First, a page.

Before students returned to campus for the fall semester, LSU made a multi-million dollar investment installing HEPA filters in every active classroom to help mitigate the spread of COVID-19. But it has come to LSU's attention that many professors aren't using the HEPA filters, and some students are unplugging them amid complaints of being unable to hear in class.
While masks catch the potentially contagious droplets that come out of noses and mouths, HEPA filters catch smaller aerosols that float in the air. HEPA filters work in tandem with air conditioning units to increase ventilation, which is the primary way to combat aerosols.
Civil and environmental engineering professor John Pardue, the director of the LSU COVID-19 wastewater testing program and the engineering representative on the Health and Medical Advisory Committee, says that studies revealed partway through the pandemic that COVID-19 could be transmitted by aerosols from a distance greater than 6 feet, the distance frequently stated as necessary for social distancing.
Pardue said that HEPA filter non-compliance is common on campus and has raised concerns among administration.
"The last couple of weeks, either faculty are turning it off or students are going around unplugging them because they can’t hear. It’s just rampant,” Pardue said. "I haven’t been in a room where one’s been running until I walked in, in the past two weeks.”
Pardue said he is concerned that somebody is “sabotaging the process.” He emphasized that not only was a large investment made on this equipment, but that the filters play an important part in keeping students safe, especially in older buildings with less effective air conditioning.
“It can’t only be departments in the new buildings that are the ones that are safe,” Pardue said. “So I do appreciate that we have done this across the board.”
While Pardue said that he understands the noise the filters produce is an annoyance to both students and faculty, he urges the LSU community to follow the science.
“This wasn’t a political thing, it’s solely a scientific thing that was revealed, and the campus realized it and said ‘we really want students to be safe.’ We could’ve used this money for something else, but they purchased all these things after a pretty careful evaluation of the quietest one we could get that would give the air exchanges we need.” Pardue said.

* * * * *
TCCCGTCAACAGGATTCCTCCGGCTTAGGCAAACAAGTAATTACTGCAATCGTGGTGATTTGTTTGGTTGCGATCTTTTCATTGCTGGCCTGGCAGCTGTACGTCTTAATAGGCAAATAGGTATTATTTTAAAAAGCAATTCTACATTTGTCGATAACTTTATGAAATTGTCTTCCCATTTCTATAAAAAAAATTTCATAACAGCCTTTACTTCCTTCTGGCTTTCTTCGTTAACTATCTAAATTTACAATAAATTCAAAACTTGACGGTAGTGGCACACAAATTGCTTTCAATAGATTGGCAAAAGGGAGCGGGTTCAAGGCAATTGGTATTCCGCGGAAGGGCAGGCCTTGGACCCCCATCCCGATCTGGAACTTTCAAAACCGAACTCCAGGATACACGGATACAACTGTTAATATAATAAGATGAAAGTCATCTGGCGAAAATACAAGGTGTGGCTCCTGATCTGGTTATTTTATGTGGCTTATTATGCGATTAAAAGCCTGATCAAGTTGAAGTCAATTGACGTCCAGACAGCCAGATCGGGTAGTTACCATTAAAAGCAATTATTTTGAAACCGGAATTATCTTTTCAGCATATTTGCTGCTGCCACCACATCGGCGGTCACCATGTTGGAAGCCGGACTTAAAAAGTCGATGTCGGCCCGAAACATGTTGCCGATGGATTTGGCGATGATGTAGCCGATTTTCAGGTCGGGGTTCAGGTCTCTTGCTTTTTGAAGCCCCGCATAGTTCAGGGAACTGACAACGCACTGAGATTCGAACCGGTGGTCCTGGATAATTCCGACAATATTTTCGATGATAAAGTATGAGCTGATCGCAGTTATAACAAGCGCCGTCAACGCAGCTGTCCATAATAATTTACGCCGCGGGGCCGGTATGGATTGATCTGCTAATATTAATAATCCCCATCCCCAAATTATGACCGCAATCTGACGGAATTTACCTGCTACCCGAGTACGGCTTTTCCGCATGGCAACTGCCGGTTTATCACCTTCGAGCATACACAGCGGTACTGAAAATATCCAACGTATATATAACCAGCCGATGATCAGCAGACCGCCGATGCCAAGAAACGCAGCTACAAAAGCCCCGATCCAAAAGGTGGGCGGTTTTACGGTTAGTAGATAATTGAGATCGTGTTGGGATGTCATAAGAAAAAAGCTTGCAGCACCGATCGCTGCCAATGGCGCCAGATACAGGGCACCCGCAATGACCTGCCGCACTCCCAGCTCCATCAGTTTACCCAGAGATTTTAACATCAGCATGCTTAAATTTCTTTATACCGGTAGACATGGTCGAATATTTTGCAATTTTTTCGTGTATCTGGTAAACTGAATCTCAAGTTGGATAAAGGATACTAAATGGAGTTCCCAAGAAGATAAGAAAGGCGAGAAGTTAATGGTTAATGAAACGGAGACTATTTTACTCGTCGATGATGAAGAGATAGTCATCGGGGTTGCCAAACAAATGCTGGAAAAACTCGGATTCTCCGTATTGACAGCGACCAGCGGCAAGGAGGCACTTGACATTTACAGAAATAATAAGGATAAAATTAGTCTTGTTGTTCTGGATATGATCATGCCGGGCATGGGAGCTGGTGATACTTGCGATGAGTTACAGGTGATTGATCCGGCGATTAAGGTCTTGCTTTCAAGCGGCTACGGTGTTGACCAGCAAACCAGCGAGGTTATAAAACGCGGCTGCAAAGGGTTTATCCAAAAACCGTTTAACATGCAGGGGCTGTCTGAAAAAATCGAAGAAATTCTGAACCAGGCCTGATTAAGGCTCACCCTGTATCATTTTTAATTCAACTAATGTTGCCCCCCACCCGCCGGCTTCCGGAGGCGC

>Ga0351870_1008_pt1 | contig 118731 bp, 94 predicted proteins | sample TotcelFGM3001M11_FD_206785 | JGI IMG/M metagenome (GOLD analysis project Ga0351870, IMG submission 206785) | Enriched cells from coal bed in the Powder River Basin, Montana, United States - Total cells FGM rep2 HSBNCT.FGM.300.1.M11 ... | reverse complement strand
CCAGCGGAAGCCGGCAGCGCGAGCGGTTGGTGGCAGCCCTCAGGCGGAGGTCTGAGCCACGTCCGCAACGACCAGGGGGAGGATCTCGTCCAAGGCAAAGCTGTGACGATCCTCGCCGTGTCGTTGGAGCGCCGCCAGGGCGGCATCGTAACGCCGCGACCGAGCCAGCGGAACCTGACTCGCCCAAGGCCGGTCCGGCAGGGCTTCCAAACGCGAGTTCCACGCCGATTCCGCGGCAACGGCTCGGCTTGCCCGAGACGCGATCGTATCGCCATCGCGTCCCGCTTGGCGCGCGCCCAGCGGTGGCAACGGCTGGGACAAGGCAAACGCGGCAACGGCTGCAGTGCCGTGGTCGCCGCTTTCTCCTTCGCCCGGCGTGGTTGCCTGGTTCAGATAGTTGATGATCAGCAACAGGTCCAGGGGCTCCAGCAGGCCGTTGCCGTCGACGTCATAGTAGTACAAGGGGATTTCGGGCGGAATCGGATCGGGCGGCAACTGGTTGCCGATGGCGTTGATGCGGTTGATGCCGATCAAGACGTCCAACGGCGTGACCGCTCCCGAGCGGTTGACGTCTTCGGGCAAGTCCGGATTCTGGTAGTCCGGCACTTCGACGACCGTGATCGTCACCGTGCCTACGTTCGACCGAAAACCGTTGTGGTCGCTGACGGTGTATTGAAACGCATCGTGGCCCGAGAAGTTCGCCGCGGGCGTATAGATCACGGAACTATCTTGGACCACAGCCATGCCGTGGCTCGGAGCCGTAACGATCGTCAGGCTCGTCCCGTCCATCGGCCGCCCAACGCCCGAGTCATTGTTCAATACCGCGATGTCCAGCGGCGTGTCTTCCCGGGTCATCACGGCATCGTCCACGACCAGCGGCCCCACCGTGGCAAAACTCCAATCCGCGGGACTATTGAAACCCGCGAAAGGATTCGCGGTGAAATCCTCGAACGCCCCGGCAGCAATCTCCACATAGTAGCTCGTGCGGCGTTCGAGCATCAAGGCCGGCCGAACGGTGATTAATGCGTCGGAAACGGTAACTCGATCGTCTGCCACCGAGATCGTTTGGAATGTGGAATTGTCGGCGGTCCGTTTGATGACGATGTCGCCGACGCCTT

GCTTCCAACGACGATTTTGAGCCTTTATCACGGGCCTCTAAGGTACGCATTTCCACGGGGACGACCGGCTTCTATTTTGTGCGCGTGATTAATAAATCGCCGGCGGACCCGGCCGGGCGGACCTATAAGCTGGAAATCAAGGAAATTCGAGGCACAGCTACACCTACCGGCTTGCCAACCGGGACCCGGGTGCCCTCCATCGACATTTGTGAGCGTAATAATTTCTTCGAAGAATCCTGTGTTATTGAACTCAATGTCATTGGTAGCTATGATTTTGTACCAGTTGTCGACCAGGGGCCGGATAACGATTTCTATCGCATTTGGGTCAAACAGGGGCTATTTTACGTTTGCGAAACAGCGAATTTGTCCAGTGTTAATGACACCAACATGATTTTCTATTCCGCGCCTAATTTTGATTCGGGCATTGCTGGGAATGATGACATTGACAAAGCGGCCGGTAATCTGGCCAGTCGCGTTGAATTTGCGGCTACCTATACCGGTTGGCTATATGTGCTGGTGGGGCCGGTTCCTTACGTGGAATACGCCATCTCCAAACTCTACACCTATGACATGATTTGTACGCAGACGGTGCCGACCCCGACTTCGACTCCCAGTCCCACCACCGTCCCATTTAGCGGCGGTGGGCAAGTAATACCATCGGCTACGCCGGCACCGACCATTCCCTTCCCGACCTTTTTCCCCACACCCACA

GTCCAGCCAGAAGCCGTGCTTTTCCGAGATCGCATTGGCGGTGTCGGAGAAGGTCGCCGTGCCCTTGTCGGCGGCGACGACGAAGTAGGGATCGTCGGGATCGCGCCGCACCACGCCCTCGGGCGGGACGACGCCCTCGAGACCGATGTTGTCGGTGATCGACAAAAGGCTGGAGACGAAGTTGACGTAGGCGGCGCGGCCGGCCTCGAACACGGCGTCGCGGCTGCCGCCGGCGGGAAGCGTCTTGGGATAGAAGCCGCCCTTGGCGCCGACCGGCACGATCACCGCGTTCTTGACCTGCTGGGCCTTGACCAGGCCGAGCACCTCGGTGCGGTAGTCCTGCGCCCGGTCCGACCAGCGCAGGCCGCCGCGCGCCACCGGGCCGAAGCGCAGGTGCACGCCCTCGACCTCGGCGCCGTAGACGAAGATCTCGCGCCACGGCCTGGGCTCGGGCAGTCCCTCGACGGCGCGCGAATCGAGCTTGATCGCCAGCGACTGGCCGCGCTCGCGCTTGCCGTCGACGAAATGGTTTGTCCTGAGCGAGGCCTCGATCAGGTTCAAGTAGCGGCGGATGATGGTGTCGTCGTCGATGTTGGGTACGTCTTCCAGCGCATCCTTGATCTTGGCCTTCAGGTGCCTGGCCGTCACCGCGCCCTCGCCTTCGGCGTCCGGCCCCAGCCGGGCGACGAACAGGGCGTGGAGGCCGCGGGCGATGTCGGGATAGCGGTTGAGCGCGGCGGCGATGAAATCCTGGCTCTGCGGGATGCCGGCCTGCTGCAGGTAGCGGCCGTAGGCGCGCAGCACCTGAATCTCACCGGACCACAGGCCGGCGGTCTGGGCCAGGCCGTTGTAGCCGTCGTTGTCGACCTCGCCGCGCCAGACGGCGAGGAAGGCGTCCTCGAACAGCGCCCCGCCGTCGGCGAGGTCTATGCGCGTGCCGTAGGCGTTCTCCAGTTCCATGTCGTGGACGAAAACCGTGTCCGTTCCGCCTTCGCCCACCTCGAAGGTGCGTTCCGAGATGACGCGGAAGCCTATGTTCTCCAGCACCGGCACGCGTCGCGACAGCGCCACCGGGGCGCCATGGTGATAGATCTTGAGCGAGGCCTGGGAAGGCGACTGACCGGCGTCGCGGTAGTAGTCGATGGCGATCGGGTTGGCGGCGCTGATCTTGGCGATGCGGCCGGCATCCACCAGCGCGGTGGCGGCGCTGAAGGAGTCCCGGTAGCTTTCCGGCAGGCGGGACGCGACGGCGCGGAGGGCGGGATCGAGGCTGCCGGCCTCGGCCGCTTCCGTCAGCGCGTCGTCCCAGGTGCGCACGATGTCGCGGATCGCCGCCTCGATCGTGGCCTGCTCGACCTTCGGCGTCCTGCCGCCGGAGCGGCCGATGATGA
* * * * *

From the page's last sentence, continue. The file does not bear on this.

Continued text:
“It is disappointing for people to just reject it out of hand and say ‘that’s a little noisy so I’m just not gonna have it for the class.’”
Pardue explained that whenever a room feels stuffy, it means that there’s not enough ventilation and that is when the filters need to be run. He said students shouldn’t be passive about HEPA filters’ use.
“I would strongly recommend to students that they take it into their own hands to make sure that they’re on,” Pardue said. “I wouldn’t sit in a classroom if the professor unplugged it. I wouldn’t.”
Some students, however, are not convinced the filters are necessary.
Kinesiology freshman Cross Talley said he would feel comfortable without any COVID mitigation measures, including if HEPA filters weren't used at all.
“I’m that guy - we’re young, our immune systems can handle it,” Talley said. “If we didn’t have to wear masks or we didn’t have that air filtration system, it wouldn’t be that big of a deal to me personally. It’s a bigger risk to get COVID, of course, but I know I could survive.”
Political Science freshman Skylar Savitt said that she's not confident the HEPA filters are effective in preventing COVID.
"I feel like one air filter in the front of the class does nothing for people sitting all the way in the back," Savitt said, adding that the filters were yet another obstacle to hearing the professor and other students.
"You already have your masks, the professor is all the way in the front of the class so you can barely hear, there's really no point to add another problem for hearing," Savitt said.
University spokesman Ernie Ballard said that students can report faculty who are not following HEPA filter protocols by using the mask violation reporting form.
"Facility Services and Building Coordinators check the filters periodically to ensure they are plugged in and working properly," Ballard said. "They are programmed and can't be shut off but can be unplugged. They are looking at ways to secure the plugs as well so they can't be unplugged by anyone."